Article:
If you’ve just landed a job in the City of London, moving to Croydon is a great place to start. It’s one of the main commuter towns due to it’s fantastic transport links, (both road and rail) and is a convenient place to live overall. The question is, however; should you buy a house, or rent? I’ll go over both below, and let the advantages and disadvantages speak for themselves.


One of the best things about renting is the lower cost. You won’t have to take out a loan to afford the deposit on a mortgage. The cost advantage isn’t limited to the initial investment, either – you don’t have to worry about house prices dropping, or depreciation on general. Your rent won’t be affected because it’s dictated by your contract, and if the contract changes, then you have the option to move on to a different tenant. Add less maintenance costs and upkeep charges to list of financial advantages, and it’s obvious which one is lighter on the wallet.

When renting, you’re also less tied down. Tenant contracts can usually be broken after six months or so (make sure you read the fine print on the initial signing, just in case), so you can freely choose your home if you feel a different location will suit you better. So, there is a reason to rent even if you can afford to buy.


That being said, if you can afford to buy, then there’s plenty of reasons to take the plunge. For example, when you put your money into a property that will become your own, you’re making an investment. An investment that may well pay dividends at the end of the road, but is also a place to live. With more upkeep and other maintenance costs, comes more of a reward. It’s a place you can call your own rather than a temporary dwelling place.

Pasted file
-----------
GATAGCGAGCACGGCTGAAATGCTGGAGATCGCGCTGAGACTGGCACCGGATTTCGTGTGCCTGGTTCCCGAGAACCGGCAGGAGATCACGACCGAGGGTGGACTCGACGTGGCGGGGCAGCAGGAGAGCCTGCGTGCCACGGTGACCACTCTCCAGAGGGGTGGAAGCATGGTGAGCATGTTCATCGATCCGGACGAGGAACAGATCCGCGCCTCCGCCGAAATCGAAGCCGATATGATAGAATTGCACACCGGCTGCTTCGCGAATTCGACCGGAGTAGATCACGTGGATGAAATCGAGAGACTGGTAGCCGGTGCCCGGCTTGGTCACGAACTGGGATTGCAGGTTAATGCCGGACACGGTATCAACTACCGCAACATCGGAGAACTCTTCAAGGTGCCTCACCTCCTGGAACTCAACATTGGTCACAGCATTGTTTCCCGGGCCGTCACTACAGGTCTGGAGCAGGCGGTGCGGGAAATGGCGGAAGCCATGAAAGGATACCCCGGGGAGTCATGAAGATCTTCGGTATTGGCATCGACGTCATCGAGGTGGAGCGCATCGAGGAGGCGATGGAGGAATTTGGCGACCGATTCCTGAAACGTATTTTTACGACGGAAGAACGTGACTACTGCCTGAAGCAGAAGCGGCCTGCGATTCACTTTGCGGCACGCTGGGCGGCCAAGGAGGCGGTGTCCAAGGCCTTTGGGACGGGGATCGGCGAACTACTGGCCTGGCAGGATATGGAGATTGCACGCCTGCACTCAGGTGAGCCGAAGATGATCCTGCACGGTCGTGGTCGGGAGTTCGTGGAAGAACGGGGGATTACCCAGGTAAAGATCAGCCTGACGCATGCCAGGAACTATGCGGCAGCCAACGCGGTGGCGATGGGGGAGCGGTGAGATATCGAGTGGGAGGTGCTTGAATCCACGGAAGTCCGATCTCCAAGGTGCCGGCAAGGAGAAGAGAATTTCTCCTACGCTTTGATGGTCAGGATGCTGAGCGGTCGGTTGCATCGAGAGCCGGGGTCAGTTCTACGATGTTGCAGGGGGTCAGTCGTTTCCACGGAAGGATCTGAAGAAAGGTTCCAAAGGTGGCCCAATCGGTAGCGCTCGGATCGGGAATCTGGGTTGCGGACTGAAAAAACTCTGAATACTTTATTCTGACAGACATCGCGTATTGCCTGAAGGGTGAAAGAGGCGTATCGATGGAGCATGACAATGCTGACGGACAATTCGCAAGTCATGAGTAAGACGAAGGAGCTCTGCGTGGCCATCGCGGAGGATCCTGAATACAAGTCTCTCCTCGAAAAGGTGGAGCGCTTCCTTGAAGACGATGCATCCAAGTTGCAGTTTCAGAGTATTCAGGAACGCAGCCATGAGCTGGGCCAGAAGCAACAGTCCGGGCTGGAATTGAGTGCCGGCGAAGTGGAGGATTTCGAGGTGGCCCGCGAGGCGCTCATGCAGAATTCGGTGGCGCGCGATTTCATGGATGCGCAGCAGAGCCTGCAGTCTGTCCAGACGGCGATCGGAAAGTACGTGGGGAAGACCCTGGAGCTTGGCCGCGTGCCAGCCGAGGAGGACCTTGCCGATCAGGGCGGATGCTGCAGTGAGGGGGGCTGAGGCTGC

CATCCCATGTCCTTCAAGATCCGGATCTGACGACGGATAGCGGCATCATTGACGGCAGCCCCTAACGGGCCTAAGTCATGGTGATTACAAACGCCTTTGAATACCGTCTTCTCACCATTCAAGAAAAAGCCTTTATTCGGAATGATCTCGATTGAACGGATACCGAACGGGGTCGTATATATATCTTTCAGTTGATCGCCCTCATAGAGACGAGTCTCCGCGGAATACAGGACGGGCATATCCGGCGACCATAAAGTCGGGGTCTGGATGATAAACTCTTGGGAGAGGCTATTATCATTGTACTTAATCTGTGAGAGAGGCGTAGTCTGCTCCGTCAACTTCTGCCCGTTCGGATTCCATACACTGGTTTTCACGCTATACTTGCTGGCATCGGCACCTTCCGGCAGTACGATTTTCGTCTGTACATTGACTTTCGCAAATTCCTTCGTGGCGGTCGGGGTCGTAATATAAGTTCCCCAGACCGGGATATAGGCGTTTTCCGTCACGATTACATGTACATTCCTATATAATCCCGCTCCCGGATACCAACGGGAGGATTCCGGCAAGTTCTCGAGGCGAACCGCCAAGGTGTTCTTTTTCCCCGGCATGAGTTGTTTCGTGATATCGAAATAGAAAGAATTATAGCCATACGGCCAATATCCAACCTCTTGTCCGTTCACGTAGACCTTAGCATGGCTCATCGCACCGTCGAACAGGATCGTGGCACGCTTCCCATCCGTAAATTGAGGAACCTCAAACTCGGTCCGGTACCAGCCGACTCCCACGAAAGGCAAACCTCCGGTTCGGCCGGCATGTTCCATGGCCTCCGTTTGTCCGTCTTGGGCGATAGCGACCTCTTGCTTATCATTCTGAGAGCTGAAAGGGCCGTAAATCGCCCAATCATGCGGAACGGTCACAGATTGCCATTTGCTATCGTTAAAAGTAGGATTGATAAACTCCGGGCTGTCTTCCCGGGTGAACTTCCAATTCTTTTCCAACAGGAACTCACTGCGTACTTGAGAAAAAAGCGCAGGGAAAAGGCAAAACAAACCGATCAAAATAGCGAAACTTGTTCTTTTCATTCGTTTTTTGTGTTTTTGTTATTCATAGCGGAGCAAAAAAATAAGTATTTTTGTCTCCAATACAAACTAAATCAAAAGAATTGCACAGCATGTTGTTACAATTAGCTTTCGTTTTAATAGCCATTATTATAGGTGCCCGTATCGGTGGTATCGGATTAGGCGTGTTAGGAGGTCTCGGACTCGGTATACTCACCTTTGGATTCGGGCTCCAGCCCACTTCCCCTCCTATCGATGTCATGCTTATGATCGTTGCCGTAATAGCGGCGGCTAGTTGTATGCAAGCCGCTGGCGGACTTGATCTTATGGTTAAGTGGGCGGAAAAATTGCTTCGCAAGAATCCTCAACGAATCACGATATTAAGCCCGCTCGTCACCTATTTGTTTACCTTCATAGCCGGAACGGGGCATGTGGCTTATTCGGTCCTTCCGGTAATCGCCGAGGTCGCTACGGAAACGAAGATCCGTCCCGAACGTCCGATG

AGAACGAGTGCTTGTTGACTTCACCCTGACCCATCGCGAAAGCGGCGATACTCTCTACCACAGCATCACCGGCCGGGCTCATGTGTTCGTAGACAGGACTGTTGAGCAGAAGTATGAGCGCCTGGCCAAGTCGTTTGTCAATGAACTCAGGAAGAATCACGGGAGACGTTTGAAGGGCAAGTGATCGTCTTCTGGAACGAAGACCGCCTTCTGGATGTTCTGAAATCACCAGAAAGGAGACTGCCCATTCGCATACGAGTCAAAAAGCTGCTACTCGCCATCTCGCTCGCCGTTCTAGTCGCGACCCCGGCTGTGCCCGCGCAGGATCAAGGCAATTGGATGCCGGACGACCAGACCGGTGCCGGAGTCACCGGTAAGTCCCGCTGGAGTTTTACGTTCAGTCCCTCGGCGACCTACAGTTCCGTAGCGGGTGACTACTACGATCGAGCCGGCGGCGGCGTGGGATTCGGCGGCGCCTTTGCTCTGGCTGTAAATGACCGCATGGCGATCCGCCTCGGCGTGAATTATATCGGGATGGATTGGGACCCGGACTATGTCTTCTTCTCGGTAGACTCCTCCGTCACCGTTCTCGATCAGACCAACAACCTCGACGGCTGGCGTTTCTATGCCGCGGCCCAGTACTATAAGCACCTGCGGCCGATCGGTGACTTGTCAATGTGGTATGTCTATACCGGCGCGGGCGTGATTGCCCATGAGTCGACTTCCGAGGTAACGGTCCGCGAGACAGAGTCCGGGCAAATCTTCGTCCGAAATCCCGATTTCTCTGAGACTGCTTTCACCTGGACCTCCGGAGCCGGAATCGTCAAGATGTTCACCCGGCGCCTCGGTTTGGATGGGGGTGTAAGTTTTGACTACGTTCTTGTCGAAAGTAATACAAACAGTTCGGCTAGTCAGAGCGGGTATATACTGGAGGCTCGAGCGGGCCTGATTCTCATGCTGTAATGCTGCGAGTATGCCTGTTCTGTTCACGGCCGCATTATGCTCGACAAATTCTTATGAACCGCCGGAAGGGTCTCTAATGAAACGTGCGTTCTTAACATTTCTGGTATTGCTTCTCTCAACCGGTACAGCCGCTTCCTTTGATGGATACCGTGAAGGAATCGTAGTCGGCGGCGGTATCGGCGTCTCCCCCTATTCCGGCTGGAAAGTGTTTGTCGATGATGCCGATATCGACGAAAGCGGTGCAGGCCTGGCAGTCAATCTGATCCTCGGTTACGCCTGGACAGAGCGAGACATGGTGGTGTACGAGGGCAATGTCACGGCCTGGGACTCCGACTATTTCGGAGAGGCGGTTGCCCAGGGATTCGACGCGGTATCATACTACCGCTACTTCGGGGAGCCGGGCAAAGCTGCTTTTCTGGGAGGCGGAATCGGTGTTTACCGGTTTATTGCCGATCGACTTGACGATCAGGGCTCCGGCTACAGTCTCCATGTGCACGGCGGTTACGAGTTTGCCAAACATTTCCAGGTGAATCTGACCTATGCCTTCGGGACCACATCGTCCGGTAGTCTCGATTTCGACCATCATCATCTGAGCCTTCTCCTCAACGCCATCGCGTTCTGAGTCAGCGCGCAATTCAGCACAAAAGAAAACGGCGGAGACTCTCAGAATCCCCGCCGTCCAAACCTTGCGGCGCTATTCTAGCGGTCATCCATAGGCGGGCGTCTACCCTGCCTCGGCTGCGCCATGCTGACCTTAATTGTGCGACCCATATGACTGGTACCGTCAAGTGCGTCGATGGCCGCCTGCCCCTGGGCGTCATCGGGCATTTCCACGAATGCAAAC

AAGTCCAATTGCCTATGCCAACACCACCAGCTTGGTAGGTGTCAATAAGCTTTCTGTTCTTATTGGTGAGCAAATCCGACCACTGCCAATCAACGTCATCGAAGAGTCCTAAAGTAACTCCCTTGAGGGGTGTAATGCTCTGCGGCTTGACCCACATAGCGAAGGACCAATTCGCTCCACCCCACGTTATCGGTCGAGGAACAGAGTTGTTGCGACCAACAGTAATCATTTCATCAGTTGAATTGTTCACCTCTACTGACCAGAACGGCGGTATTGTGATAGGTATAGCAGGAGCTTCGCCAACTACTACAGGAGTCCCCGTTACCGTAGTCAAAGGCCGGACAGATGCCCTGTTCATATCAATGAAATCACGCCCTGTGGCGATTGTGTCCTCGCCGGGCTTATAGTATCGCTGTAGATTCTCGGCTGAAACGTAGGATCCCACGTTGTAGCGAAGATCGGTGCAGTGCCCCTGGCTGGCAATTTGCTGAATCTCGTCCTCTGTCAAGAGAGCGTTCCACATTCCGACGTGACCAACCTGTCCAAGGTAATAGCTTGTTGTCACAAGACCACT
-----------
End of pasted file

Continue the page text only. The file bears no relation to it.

Even though you’re more tied down when it comes to your location, you’re far less tied down when it comes to the insides. You can decorate and furnish a bought home with far more freedom than in a rented property. There’s also the possibility for expansion, something that’s impossible when renting.


So, there’s upsides to both, so it’s hard to recommend one over the other. I can however, offer advice based on your circumstances and living arrangements. Do you live alone, or with a family, or example? If you live alone, you’re going to be dealing with the costs by yourself, and you won’t need as much space, so renting may well be the better choice. If you have a family, then buying a house with it’s extra privacy and space is a much better idea.

First time buyers with a relatively small paying job will be more secure in a rented property, thanks to the overall lower costs. But it all depends on whether or not the buyer wants to move on; Personal taste is also part of the equation. I hope the decision has been made easier. Happy moving.

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